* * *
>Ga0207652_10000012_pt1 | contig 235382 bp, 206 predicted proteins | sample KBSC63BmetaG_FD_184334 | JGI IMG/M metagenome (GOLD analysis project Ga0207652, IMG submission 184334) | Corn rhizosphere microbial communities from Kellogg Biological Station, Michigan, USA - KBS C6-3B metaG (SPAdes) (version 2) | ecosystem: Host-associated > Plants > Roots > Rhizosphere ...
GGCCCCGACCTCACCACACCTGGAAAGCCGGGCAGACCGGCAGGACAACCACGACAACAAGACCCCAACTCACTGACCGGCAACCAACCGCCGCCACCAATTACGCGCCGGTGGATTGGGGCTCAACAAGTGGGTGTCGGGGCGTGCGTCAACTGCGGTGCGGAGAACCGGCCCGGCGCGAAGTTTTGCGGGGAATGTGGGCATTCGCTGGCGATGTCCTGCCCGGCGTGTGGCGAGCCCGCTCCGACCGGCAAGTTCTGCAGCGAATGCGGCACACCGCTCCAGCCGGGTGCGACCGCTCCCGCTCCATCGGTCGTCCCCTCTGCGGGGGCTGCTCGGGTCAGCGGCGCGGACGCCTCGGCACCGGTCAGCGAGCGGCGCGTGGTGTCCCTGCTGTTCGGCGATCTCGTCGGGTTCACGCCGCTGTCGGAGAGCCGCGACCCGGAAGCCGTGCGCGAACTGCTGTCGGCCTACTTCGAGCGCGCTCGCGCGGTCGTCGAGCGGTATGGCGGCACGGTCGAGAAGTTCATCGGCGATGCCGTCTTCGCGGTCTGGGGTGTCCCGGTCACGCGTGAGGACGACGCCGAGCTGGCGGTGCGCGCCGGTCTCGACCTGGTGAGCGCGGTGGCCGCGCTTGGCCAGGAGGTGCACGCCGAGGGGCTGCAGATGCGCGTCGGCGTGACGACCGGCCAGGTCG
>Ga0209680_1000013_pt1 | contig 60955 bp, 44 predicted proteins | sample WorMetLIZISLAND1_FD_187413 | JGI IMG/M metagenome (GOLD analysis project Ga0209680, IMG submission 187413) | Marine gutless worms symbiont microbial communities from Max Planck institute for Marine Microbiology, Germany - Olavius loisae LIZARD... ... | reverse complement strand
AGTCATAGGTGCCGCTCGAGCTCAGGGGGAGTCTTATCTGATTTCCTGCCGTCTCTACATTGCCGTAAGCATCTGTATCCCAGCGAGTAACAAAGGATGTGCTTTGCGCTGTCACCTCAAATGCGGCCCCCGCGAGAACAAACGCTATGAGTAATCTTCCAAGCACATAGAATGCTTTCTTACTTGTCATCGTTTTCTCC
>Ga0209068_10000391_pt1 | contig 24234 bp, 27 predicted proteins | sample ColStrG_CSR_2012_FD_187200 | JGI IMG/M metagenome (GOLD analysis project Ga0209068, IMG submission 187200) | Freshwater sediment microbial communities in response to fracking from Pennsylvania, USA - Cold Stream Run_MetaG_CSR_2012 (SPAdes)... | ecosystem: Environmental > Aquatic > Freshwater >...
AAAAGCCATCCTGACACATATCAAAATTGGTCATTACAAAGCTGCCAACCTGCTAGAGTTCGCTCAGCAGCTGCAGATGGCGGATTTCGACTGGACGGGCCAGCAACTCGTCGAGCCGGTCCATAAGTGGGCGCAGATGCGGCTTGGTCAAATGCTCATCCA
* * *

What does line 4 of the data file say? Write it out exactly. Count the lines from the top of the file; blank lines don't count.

AGTCATAGGTGCCGCTCGAGCTCAGGGGGAGTCTTATCTGATTTCCTGCCGTCTCTACATTGCCGTAAGCATCTGTATCCCAGCGAGTAACAAAGGATGTGCTTTGCGCTGTCACCTCAAATGCGGCCCCCGCGAGAACAAACGCTATGAGTAATCTTCCAAGCACATAGAATGCTTTCTTACTTGTCATCGTTTTCTCC